Regarding the Tamar Valley Power Station, it should be noted that this consists of five generation units. In addition to the 208-megawatt combined-cycle gas turbine, the four open cycle units are able to provide up to 178 megawatts of capacity. The combined-cycle unit last operated during the 2018-19 summer while the open cycle units continue to run intermittently in response to wholesale electricity price signals and gas prices. The unit has not been decommissioned and there are no plans to do so. The availability of this unit does not impact the availability of gas for other industrial, commercial or domestic users of gas.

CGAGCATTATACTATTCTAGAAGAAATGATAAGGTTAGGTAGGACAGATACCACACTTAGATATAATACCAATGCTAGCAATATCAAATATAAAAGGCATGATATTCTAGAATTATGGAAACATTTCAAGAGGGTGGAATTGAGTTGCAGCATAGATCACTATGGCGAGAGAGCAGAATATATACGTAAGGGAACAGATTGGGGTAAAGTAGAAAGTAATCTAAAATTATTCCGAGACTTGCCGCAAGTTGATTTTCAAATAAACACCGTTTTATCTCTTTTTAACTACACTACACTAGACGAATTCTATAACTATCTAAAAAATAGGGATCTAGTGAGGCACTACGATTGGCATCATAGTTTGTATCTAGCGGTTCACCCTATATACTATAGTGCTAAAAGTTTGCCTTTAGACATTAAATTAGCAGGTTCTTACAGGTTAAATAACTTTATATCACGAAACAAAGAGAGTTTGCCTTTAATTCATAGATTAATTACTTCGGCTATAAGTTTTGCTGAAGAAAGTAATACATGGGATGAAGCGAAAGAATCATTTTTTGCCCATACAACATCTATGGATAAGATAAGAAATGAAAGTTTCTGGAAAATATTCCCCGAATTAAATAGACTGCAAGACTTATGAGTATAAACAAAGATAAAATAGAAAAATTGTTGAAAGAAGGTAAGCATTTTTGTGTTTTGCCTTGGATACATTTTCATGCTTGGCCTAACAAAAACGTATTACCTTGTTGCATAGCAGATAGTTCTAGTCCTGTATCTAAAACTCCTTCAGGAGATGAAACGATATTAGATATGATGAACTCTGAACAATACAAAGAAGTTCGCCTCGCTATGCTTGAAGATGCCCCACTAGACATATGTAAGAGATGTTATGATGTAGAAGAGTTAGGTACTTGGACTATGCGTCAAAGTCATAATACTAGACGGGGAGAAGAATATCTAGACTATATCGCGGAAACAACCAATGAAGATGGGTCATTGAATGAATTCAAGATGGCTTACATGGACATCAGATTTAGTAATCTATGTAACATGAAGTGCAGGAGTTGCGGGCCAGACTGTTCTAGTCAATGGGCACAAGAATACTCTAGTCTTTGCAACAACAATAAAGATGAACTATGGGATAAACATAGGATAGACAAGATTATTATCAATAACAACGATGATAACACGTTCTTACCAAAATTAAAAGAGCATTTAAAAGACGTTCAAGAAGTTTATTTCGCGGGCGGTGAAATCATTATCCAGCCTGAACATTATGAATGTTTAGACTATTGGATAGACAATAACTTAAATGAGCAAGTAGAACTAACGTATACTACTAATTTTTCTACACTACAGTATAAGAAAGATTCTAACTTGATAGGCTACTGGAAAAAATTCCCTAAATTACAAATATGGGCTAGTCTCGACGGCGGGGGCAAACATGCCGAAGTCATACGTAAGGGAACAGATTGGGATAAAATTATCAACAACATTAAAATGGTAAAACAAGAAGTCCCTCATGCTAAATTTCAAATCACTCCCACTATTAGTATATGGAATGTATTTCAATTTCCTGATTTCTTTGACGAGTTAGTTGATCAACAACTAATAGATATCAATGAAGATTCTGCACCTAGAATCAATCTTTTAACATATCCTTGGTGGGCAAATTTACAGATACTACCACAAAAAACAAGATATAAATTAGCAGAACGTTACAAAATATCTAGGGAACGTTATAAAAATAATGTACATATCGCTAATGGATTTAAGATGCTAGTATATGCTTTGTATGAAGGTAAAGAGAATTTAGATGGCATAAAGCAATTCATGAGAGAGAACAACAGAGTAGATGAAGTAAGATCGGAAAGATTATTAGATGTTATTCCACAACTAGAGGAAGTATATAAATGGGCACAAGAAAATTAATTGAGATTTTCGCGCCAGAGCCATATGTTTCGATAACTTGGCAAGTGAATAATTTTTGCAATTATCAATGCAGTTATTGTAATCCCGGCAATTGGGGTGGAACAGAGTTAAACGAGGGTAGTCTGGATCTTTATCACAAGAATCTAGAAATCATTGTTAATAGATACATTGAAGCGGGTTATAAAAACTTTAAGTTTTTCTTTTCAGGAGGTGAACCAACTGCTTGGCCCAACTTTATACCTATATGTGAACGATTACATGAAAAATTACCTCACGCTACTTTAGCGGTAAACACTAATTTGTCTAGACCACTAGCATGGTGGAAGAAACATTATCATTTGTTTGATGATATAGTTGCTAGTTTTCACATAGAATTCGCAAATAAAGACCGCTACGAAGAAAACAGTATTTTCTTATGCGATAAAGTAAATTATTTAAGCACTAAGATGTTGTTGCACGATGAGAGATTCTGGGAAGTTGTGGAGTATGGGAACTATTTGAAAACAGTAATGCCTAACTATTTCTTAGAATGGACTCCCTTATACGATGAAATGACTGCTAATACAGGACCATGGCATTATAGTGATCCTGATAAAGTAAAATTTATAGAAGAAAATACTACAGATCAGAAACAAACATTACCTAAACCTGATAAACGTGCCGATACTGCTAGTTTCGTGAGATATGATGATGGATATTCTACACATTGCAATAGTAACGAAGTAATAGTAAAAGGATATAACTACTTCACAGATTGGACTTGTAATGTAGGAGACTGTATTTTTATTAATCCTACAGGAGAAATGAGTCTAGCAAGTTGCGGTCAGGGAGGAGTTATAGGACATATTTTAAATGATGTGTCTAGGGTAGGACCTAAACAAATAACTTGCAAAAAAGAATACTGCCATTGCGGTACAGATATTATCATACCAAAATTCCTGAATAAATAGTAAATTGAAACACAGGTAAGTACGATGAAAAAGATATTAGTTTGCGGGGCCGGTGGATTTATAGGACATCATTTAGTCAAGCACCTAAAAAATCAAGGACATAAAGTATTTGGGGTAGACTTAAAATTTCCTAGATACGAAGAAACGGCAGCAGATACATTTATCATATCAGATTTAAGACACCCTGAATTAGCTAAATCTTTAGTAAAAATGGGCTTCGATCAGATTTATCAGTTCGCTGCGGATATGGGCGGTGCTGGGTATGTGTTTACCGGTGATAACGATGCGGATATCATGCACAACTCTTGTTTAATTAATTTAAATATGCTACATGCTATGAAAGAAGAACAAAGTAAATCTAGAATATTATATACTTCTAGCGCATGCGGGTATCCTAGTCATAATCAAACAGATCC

The current gas transportation connects between Hydro Tasmania and the Tasmanian Gas Pipeline and are occurring at arm's length from government, as is appropriate. It would, therefore, be inappropriate for the Government to disclose or comment on the details of these negotiations while they are underway.

Our Energy Security Risk Response Framework ensures that Hydro storages are actively monitored and early action will be taken should any threat to Tasmania's energy security emerge. Tasmanians can be reassured that our energy security is not under threat from developments with Basslink or the gas transportation negotiations. Any suggestions to the contrary are incorrect.

Ms Armitage - It was a very long answer but there are parts of my questions that were not answered. Perhaps, I could re-put it and send it back to the Government again?

Ms PALMER - Yes, thank you very much.